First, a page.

It's an interesting experience and it's pretty easy to go overboard. The beers on offer range from exceptional brews from not-locally-available breweries to pretty mediocre stuff that isn't usually nationally distributed for a reason. After a couple of shipments, I've settled into a pretty selective mindset, but it's always fun to take a chance on something new and obsure. IPAs are a little tricky given the shipping lead-time (typically it takes two weeks once the crate ships, and the beers aren't exactly right off the line), so I usually only order them during the last week before my crate ships. Full credit to Tavour though - they're very open about packaging dates on IPAs, which is really great of them.

This is basically a Northeast IPA made with Citra, Lemondrop and Galaxy hops. Listermann was a longtime homebrew store turned brewery (starting a little over a decade ago) in Cincinnati, OH. The beer is named after the brewer's dog (pictured on the can), and apparently Yoda Potato can be found running around the brewpup, scrounging for crumbs and head scritches. Sounds good to me:

Listermann Yoda Potato Strikes Back

Listermann Yoda Potato Strikes Back - Pours a murky yellowish orange color with a solid finger of tight white head. Smells sugary sweet, citrus hops with floral aromas sprinkled throughout. Taste hits those citrus and floral notes, along with some kinda green onion bits, a little balancing bitterness in the finish. Mouthfeel is medium bodied, well carbonated, and a bit viscous. Overall, it's a solid NEIPA, but not quite top tier. B

Beer Nerd Details: 8% ABV canned (16 ounce pounder). Drank out of a tulip glass on 5/24/19. Canned on 4/25/19.

Pretty solid stuff, not going to supplant any of my local NEIPA purveyors (of which there are many), but a nice change of pace.

So we all know that the regular Dark Star beer is named after the obscure Carpenter/O'Bannon film (and totally not the popular Grateful Dead song), but this Spice Wars variant is a clear allusion to Dune. And not just any Dune, but the Expanded Dune universe. You know, those novels that were written somewhat recently by Frank Herbert's son Brian Herbert (and co-written with the uber-prolific Kevin J. Anderson). The Spice War in question actually took place before the events of the original Dune and concerned a potential alternative to the Spice Melange (the war ended in disaster as that alternative never panned out). These Fremont folks are probably super-nerds, is what I'm saying (perhaps they should be called Fremen?)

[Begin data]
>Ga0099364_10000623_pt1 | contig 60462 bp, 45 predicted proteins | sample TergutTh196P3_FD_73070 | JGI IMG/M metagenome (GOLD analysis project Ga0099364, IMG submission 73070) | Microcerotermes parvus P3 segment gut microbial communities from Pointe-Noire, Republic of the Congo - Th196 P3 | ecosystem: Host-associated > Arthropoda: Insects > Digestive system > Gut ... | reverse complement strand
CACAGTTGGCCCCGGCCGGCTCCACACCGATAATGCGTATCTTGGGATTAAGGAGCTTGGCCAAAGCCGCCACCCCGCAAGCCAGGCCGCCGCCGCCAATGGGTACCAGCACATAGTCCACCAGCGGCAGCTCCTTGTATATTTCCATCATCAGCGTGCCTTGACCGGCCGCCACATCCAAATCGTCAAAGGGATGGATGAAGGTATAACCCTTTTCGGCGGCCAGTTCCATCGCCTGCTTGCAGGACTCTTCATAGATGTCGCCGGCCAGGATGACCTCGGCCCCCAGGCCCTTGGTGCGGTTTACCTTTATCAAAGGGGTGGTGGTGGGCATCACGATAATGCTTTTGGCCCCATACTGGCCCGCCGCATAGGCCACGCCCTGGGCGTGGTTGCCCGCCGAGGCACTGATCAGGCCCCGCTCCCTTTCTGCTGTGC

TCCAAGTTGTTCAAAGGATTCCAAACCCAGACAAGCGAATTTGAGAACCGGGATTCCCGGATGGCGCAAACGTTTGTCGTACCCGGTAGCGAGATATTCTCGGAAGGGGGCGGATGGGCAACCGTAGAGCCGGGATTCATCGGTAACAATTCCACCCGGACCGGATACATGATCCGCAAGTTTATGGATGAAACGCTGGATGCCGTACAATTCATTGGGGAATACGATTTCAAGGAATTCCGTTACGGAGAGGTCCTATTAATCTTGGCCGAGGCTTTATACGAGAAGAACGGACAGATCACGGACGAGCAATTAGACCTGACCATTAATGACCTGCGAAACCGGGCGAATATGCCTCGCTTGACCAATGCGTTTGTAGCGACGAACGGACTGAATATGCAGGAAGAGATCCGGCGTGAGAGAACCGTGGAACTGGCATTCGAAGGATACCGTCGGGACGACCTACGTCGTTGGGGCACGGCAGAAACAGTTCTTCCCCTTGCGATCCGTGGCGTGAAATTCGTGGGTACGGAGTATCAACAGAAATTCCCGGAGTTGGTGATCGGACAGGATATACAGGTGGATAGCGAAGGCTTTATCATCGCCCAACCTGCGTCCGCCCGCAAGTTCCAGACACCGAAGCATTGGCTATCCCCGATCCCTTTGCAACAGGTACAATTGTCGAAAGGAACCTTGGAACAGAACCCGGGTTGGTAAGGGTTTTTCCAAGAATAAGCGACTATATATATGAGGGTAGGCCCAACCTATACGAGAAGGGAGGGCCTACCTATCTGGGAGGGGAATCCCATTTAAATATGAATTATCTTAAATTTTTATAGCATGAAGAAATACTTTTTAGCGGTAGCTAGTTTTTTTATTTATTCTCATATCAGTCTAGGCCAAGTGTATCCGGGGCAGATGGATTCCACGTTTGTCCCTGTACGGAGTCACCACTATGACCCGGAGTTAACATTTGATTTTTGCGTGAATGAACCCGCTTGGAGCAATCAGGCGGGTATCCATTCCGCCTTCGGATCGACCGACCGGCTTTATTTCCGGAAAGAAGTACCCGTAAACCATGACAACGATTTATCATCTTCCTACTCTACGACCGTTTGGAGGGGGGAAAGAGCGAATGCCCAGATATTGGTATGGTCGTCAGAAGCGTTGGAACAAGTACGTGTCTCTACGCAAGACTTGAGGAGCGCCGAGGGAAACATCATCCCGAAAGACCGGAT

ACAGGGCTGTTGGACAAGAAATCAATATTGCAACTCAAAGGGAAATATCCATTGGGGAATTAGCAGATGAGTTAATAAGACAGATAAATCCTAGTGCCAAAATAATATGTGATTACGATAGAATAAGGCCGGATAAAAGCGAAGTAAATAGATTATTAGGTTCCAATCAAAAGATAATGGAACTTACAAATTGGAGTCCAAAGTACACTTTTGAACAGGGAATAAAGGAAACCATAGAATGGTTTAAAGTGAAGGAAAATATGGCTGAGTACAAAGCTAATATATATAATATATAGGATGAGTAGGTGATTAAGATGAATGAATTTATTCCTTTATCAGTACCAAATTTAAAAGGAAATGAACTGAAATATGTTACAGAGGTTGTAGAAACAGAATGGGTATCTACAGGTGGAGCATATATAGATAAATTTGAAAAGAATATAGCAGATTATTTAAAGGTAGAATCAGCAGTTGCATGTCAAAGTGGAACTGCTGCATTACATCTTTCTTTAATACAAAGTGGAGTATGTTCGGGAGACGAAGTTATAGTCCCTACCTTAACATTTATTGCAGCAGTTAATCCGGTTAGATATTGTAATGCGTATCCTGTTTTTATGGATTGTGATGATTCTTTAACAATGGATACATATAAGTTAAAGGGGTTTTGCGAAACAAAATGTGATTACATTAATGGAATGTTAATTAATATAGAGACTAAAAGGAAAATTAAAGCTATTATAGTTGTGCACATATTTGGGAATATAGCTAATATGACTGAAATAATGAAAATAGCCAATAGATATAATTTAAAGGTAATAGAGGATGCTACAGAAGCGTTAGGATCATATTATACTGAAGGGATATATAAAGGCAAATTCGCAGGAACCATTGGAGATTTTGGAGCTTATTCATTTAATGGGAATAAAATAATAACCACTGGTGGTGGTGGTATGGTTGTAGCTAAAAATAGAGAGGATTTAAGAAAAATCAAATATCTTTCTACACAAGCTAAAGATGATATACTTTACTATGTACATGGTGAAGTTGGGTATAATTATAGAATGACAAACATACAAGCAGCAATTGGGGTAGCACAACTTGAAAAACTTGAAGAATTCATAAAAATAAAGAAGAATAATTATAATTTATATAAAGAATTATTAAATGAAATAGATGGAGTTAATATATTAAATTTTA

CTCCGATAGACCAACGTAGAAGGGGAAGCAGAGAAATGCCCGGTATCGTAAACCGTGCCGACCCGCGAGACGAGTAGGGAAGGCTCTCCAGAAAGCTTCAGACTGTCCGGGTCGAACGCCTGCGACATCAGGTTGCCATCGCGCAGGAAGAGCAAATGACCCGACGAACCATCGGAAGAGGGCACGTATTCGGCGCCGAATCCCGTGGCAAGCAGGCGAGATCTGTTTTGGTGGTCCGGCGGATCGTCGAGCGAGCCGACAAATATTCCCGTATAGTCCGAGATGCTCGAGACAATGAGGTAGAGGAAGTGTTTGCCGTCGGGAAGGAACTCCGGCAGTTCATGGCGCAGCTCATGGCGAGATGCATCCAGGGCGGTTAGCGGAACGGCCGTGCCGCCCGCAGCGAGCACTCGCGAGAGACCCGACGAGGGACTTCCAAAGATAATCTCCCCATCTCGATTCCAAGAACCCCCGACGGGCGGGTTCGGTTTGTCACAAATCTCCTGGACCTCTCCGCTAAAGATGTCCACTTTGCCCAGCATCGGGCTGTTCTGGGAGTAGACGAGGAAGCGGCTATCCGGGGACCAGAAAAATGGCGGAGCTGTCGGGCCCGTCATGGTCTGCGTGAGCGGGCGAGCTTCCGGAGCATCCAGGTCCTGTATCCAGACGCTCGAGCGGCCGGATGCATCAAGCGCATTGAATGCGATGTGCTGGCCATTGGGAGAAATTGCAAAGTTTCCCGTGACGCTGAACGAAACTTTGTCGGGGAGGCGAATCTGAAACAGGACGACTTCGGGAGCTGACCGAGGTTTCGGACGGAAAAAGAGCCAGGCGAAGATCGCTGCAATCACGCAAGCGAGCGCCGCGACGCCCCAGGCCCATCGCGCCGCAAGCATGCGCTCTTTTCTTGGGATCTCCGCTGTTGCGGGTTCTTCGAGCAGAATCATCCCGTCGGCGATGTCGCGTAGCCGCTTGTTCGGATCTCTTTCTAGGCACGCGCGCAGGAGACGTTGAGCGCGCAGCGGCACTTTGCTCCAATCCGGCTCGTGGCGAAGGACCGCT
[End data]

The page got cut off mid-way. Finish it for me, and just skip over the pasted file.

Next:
That or this is just, like, a spiced version of BBA Dark Star. Fremont uses their typical practice of blending several barrel ages here as well, this time consisting of a blend of 18, 12, and 8-month Bourbon Barrel-Aged Dark Star in 12-year old Kentucky bourbon barrels. The spice regime includes cinnamon, nutmeg, allspice, ginger, vanilla, and clove. This sort of thing probably puts this in more of a winter warmer or Christmas season beer, but I couldn't really wait that long, so I just scarfed it down at the first opportunity. Let's delve into this, Harkonnen style:

Fremont Barrel Aged Dark Star - Spice Wars

Fremont Barrel Aged Dark Star - Spice Wars - Pours a deep, dark black color with half a finger of light tan head. Smells very nice, lots of spices along the lines of cinnamon and nutmeg, some ginger showing its face too, hints of underlying stout base like caramel and roast, the spices mostly hiding the barrel in the nose. Taste has more of that rich caramel up front, followed quickly by a cavalcade of spices, cinnamon, nutmeg, and ginger, returning to caramel, with hints of the underlying roast, more spice, and a light bourbon, oak, and vanilla in the finish. It's a real roller coaster of flavor. Mouthfeel is rich and full bodied, well carbonated, spice combining with booze to provide a little pleasant heat. Overall, it's a very nice winter warmer-ish beer. Doesn't really rival the plain-ol' BBA Dark Star, but it's a nice change of pace (would probably have been better to drink during the holiday season!) I didn't have a problem drinking the bottle, but this is the sort of thing that would be absolutely perfect for a share. B+

Beer Nerd Details: 14% ABV bottled (22 ounce bomber, grey wax). Drank out of a snifter on 5/10/19. Vintage: 2017.

As per usual, the fancily flavored variant is a nice change of pace, but doesn't quite eclipse the original. I will say that the Coffee variant, which I shared with a bunch of friends due to my legendary ambivalence to coffee, went over very well and was actually pretty damn fantastic. Stay tuned for another Fremont variant (of B-Bomb), coming soon to these pages.